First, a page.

If Tim really believes that this was the case, then he should be willing to defend his record. The fact that he now 'regrets' his position looks weak and flip floppy - and I can't help wondering if he regrets it on its own merits, or because its harming his leadership chances.

I'm starting to worry that Tim is too keen to agree with the activist base on everything - I'm not sure I can remember a time when he's taken a controversial position and disagreed with the activist base. This makes me concerned that I don't completely understand what he believes - and I'm keen to have a leader willing to set out his stall on key issues and justify them, even when he disagrees with me (ideally as long as he doesn't do it too often!).

His interview with Pink News, today, was better. Talking about trans issues (yes!) and how the equal marriage legislation was a missed opportunity to do lots of good things (yes!). They put to him most of the questions I would have done (go Pink News!) and made him answer them.

In response, he offers the kind of liberal justification I've wanted to see all along - that you have to protect the right of people to say offensive things. That part, I'm convinced by - but if he's got good reasons, then why has he changed his mind, and what to?

In fairness, there's lots of good stuff in there - not just the liberal justification for his voting record, but also on disestablishment of the Church of England and internationalism.

But overall, the interviews have given me an impression of a flip-flopper unwilling to defend his record. If you're explaining, you're losing, and once the public starts to see you as untrustworthy or weak, then you're basically toast (see: Clegg, Milliband). And if the Lib Dems aren't the party of equal rights, then what are we for?

I started out wanting to vote for Farron - but I'm starting to feel that his votes on gay rights could be as toxic as Lamb's vote for tuition fees.

Sunday, 17 May 2015

Meeting the New Lib Dems

On Friday we had a get-together for new Lib Dems in Sheffield (in an excellent pub with lots of real ale - of course). It was well attended, and I got a chance to speak to several people.

The similarity was in why they joined. With one exception, they said the same thing: they'd always (or usually) voted Lib Dem, and either just before or just after the election they'd felt the party and its values to be under threat, and had wanted to do something more.

Otherwise, their views were as diverse as the rest of the party. Right, left, middle of the road, interested in public services, civil liberties, or foreign policy - just like the rest of us. Don't let anyone tell you it's a lot of lefties joining now we're out of coalition - not a bit of it.


The best part - an overwhelming interest in getting involved. Admittedly, we're talking a self-selecting sample of people coming to a Lib Dem event on Friday night. But there was real enthusiasm about getting involved - coming to conference, delivering our thank-you focus, some street stalls, maybe even standing for council.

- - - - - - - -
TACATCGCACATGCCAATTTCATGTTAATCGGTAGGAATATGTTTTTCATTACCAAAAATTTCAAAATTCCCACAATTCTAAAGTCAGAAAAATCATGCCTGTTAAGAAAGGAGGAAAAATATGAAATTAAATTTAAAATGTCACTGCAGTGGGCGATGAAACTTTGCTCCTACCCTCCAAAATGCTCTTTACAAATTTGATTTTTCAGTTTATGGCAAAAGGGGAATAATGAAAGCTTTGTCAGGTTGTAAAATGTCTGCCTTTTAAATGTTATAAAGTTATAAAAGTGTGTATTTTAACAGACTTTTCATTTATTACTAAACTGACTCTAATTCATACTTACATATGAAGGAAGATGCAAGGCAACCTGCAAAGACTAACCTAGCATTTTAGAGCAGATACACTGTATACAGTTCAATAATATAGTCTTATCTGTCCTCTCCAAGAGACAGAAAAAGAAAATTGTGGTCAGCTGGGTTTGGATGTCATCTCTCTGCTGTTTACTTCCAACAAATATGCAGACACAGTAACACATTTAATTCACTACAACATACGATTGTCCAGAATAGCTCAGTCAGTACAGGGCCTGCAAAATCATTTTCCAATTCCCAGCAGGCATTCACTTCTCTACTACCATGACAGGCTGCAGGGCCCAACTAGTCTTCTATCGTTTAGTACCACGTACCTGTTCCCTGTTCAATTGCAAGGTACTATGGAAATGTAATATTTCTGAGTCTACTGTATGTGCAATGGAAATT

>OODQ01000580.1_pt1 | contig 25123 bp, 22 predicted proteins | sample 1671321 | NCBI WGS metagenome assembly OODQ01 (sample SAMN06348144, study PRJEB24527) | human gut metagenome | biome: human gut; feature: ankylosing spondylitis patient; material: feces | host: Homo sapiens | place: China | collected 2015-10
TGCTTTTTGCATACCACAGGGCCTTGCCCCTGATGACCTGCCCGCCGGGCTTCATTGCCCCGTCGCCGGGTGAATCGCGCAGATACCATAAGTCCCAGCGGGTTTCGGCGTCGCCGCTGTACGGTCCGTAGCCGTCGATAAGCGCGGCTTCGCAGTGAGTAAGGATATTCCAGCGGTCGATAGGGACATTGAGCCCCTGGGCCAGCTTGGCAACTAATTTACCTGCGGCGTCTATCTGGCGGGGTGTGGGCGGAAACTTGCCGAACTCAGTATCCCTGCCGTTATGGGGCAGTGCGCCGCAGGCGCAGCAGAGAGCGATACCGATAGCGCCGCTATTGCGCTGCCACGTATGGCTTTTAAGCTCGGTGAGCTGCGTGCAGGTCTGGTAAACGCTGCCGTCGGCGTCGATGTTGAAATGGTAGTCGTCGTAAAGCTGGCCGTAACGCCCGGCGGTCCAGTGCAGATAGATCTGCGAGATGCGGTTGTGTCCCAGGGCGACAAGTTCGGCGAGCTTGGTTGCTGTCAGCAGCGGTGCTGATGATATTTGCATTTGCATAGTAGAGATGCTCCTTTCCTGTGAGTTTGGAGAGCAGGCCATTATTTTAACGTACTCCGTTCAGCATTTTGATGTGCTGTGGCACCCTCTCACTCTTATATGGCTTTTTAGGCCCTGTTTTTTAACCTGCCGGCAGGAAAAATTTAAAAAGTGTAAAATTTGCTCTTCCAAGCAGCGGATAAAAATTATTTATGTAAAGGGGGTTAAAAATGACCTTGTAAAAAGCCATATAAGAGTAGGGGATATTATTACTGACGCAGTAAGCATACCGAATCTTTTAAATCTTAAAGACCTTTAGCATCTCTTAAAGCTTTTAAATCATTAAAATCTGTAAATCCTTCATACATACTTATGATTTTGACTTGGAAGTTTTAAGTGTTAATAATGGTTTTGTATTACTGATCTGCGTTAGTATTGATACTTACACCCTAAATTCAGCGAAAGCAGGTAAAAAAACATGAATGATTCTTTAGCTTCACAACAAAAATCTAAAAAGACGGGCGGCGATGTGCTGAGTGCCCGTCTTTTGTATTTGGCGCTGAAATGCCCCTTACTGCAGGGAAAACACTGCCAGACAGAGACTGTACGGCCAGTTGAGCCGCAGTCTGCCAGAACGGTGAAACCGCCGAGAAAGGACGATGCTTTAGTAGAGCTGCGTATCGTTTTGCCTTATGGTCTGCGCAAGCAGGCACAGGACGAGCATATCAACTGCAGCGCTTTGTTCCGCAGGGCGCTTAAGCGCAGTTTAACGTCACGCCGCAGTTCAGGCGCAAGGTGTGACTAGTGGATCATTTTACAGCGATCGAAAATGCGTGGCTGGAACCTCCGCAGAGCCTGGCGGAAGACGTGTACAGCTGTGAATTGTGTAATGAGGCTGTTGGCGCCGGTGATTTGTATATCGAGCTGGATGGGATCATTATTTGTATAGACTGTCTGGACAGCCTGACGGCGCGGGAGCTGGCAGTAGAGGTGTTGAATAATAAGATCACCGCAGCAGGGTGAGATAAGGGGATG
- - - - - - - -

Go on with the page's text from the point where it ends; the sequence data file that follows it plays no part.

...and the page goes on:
I was excited about the new members before - they gave us a boost when we were at our lowest, and I'm so grateful to them for that. But having met some of them, I think it's more exciting than that. They're excited about rebuilding the party - and they'll do it. Some of them will become the next generation of councillors, group leaders, party chairs and MPs.

I'm still crushed, and exhausted. I realised that on Friday night when I had to restrain myself from gushing at the new members when I told them how grateful I was. When I nearly cried right there in the pub because of it. The euphoria the new members initially excited has worn off - but having met them, I'm as hopeful as I've been recently about the future of the party.

Friday, 15 May 2015

My Heart Aches for Burundi

If you look way back to the archives of this blog, you’ll see that it started in Burundi, that I spent a few months there and fell in love with the country, as most people who go there do.

Now, the country that enchanted me is in the news again – and French-speaking countries in Africa are never in the British news for good reasons.

This isn’t an analysis of what’s happening. There are better writers than me out there who know the context better. I only studied it for a few short years, and only spent a few months there. I’m not an expert and I won’t pretend to be one.

But I can barely watch the news right now. My friends in Burundi – some of them have left and are refugees. Some still there, in the middle of it. I am afraid for them – they’d been through so much, and their tiny wonderful country deserves so much better.

Why did the country draw me in as it did? The beaches, the lakes, the brochettes and the fish, and the Congolese bands coming across from Uvira. The slow pace of life, a city small enough to learn to navigate easily by bus and where you run into friends on the street. But mostly the people. Generous, open-hearted, proud of their country and their heritage, and - above all - hopeful that the future would be better than the past.